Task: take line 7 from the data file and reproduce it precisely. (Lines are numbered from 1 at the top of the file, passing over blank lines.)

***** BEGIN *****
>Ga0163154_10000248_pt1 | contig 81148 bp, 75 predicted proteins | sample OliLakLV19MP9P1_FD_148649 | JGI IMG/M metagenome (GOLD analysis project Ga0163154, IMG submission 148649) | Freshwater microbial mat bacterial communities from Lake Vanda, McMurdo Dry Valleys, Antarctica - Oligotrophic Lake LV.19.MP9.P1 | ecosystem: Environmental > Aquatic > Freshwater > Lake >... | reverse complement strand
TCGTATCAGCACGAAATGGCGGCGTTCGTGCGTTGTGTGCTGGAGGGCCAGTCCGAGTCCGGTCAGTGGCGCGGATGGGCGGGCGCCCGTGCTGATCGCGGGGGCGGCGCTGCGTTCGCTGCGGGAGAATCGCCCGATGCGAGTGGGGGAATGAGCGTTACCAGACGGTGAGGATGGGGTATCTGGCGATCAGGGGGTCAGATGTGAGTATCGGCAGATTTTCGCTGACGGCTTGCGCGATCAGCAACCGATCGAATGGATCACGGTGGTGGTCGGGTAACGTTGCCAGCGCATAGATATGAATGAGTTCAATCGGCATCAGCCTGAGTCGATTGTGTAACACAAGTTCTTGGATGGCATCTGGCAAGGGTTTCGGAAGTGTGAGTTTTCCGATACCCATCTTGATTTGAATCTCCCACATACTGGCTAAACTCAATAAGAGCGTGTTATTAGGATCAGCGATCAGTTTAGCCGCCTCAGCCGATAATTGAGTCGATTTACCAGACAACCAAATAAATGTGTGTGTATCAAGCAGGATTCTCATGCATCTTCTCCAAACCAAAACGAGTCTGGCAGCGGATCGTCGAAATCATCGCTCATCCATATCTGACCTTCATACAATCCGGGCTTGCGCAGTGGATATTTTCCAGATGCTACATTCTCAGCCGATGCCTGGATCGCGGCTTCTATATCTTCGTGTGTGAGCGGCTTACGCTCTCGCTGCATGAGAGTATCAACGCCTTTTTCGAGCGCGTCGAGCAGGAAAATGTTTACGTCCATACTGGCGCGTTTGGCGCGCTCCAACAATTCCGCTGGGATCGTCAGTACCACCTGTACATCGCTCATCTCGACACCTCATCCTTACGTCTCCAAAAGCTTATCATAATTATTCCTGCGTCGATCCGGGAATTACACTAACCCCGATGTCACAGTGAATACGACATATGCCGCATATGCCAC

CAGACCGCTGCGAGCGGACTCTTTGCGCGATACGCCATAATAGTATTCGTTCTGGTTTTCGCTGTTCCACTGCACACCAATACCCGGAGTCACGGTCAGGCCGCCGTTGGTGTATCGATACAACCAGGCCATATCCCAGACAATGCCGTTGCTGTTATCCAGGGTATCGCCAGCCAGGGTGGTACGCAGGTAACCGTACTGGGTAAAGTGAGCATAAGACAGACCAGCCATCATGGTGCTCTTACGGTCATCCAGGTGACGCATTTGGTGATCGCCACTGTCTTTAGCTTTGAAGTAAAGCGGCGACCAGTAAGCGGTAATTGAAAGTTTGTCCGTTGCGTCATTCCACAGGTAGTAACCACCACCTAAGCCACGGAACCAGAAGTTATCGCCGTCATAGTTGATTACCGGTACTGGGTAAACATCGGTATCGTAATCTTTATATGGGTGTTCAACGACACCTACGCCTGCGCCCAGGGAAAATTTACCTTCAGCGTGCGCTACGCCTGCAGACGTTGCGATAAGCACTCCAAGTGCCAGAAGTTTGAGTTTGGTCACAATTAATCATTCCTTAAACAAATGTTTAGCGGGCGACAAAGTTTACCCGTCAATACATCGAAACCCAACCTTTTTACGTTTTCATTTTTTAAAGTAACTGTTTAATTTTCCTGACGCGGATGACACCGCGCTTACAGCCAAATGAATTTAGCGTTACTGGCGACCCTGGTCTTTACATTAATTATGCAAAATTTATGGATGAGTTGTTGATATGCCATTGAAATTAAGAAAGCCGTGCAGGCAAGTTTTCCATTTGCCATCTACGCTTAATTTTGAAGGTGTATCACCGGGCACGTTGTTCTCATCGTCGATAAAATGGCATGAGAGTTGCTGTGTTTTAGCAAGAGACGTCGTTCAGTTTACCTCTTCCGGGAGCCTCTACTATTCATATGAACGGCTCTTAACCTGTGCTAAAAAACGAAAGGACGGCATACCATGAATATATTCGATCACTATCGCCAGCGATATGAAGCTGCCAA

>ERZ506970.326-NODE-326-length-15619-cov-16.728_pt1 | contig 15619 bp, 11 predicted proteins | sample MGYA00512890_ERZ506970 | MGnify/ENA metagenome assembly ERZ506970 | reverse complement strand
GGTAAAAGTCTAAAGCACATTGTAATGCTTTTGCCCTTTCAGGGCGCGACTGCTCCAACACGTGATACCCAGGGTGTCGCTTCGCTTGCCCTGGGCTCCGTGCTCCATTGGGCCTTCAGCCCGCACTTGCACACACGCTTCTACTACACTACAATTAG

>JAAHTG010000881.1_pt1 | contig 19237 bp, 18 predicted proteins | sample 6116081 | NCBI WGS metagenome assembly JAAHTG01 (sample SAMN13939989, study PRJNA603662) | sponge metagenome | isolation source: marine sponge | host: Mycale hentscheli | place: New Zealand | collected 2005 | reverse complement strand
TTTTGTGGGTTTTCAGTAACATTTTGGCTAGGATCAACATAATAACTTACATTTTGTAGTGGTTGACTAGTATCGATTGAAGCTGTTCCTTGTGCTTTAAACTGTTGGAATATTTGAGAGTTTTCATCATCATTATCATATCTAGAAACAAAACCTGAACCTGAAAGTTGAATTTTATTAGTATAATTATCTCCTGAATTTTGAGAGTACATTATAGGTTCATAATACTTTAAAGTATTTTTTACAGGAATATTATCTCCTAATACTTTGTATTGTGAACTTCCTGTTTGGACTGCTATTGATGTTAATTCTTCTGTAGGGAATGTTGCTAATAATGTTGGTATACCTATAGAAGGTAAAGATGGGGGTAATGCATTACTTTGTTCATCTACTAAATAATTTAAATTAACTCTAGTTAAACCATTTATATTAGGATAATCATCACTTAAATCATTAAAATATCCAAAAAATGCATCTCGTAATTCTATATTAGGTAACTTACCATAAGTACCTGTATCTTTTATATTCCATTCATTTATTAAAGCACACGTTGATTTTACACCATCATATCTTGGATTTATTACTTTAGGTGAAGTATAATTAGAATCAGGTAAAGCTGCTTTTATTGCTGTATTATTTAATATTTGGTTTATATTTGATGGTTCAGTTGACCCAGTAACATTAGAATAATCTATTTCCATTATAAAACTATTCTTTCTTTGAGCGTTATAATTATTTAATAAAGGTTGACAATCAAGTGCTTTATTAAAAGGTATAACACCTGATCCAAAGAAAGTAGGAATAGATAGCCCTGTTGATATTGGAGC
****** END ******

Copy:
TTTTGTGGGTTTTCAGTAACATTTTGGCTAGGATCAACATAATAACTTACATTTTGTAGTGGTTGACTAGTATCGATTGAAGCTGTTCCTTGTGCTTTAAACTGTTGGAATATTTGAGAGTTTTCATCATCATTATCATATCTAGAAACAAAACCTGAACCTGAAAGTTGAATTTTATTAGTATAATTATCTCCTGAATTTTGAGAGTACATTATAGGTTCATAATACTTTAAAGTATTTTTTACAGGAATATTATCTCCTAATACTTTGTATTGTGAACTTCCTGTTTGGACTGCTATTGATGTTAATTCTTCTGTAGGGAATGTTGCTAATAATGTTGGTATACCTATAGAAGGTAAAGATGGGGGTAATGCATTACTTTGTTCATCTACTAAATAATTTAAATTAACTCTAGTTAAACCATTTATATTAGGATAATCATCACTTAAATCATTAAAATATCCAAAAAATGCATCTCGTAATTCTATATTAGGTAACTTACCATAAGTACCTGTATCTTTTATATTCCATTCATTTATTAAAGCACACGTTGATTTTACACCATCATATCTTGGATTTATTACTTTAGGTGAAGTATAATTAGAATCAGGTAAAGCTGCTTTTATTGCTGTATTATTTAATATTTGGTTTATATTTGATGGTTCAGTTGACCCAGTAACATTAGAATAATCTATTTCCATTATAAAACTATTCTTTCTTTGAGCGTTATAATTATTTAATAAAGGTTGACAATCAAGTGCTTTATTAAAAGGTATAACACCTGATCCAAAGAAAGTAGGAATAGATAGCCCTGTTGATATTGGAGC